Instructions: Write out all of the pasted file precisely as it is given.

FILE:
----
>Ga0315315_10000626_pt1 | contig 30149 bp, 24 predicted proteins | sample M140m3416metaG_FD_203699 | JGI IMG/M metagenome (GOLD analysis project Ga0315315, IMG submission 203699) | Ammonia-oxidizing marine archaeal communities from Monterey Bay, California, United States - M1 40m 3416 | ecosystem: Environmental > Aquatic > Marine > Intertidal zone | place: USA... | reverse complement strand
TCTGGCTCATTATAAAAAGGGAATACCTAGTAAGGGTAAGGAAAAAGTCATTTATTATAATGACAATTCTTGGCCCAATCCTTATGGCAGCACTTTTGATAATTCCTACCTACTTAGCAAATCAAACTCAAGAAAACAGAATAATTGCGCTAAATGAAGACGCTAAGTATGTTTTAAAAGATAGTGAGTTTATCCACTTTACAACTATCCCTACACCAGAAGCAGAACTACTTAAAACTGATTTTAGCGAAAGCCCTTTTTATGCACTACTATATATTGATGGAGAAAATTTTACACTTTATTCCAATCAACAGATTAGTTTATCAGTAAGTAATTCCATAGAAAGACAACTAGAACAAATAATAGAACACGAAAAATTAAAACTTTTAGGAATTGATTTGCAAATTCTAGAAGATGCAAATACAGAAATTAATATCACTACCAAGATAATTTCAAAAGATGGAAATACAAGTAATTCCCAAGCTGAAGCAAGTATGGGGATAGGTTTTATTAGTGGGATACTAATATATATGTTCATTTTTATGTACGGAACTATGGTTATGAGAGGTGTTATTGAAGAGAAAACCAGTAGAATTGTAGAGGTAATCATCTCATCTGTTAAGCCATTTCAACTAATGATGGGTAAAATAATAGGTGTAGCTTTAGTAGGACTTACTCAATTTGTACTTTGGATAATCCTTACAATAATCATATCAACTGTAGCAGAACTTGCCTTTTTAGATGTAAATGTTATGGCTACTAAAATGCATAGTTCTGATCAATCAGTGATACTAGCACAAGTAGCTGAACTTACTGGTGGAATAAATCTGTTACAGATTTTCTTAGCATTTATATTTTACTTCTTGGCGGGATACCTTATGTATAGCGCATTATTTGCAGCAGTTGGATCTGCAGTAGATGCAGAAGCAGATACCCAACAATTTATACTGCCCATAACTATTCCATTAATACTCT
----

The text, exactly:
>Ga0315315_10000626_pt1 | contig 30149 bp, 24 predicted proteins | sample M140m3416metaG_FD_203699 | JGI IMG/M metagenome (GOLD analysis project Ga0315315, IMG submission 203699) | Ammonia-oxidizing marine archaeal communities from Monterey Bay, California, United States - M1 40m 3416 | ecosystem: Environmental > Aquatic > Marine > Intertidal zone | place: USA... | reverse complement strand
TCTGGCTCATTATAAAAAGGGAATACCTAGTAAGGGTAAGGAAAAAGTCATTTATTATAATGACAATTCTTGGCCCAATCCTTATGGCAGCACTTTTGATAATTCCTACCTACTTAGCAAATCAAACTCAAGAAAACAGAATAATTGCGCTAAATGAAGACGCTAAGTATGTTTTAAAAGATAGTGAGTTTATCCACTTTACAACTATCCCTACACCAGAAGCAGAACTACTTAAAACTGATTTTAGCGAAAGCCCTTTTTATGCACTACTATATATTGATGGAGAAAATTTTACACTTTATTCCAATCAACAGATTAGTTTATCAGTAAGTAATTCCATAGAAAGACAACTAGAACAAATAATAGAACACGAAAAATTAAAACTTTTAGGAATTGATTTGCAAATTCTAGAAGATGCAAATACAGAAATTAATATCACTACCAAGATAATTTCAAAAGATGGAAATACAAGTAATTCCCAAGCTGAAGCAAGTATGGGGATAGGTTTTATTAGTGGGATACTAATATATATGTTCATTTTTATGTACGGAACTATGGTTATGAGAGGTGTTATTGAAGAGAAAACCAGTAGAATTGTAGAGGTAATCATCTCATCTGTTAAGCCATTTCAACTAATGATGGGTAAAATAATAGGTGTAGCTTTAGTAGGACTTACTCAATTTGTACTTTGGATAATCCTTACAATAATCATATCAACTGTAGCAGAACTTGCCTTTTTAGATGTAAATGTTATGGCTACTAAAATGCATAGTTCTGATCAATCAGTGATACTAGCACAAGTAGCTGAACTTACTGGTGGAATAAATCTGTTACAGATTTTCTTAGCATTTATATTTTACTTCTTGGCGGGATACCTTATGTATAGCGCATTATTTGCAGCAGTTGGATCTGCAGTAGATGCAGAAGCAGATACCCAACAATTTATACTGCCCATAACTATTCCATTAATACTCT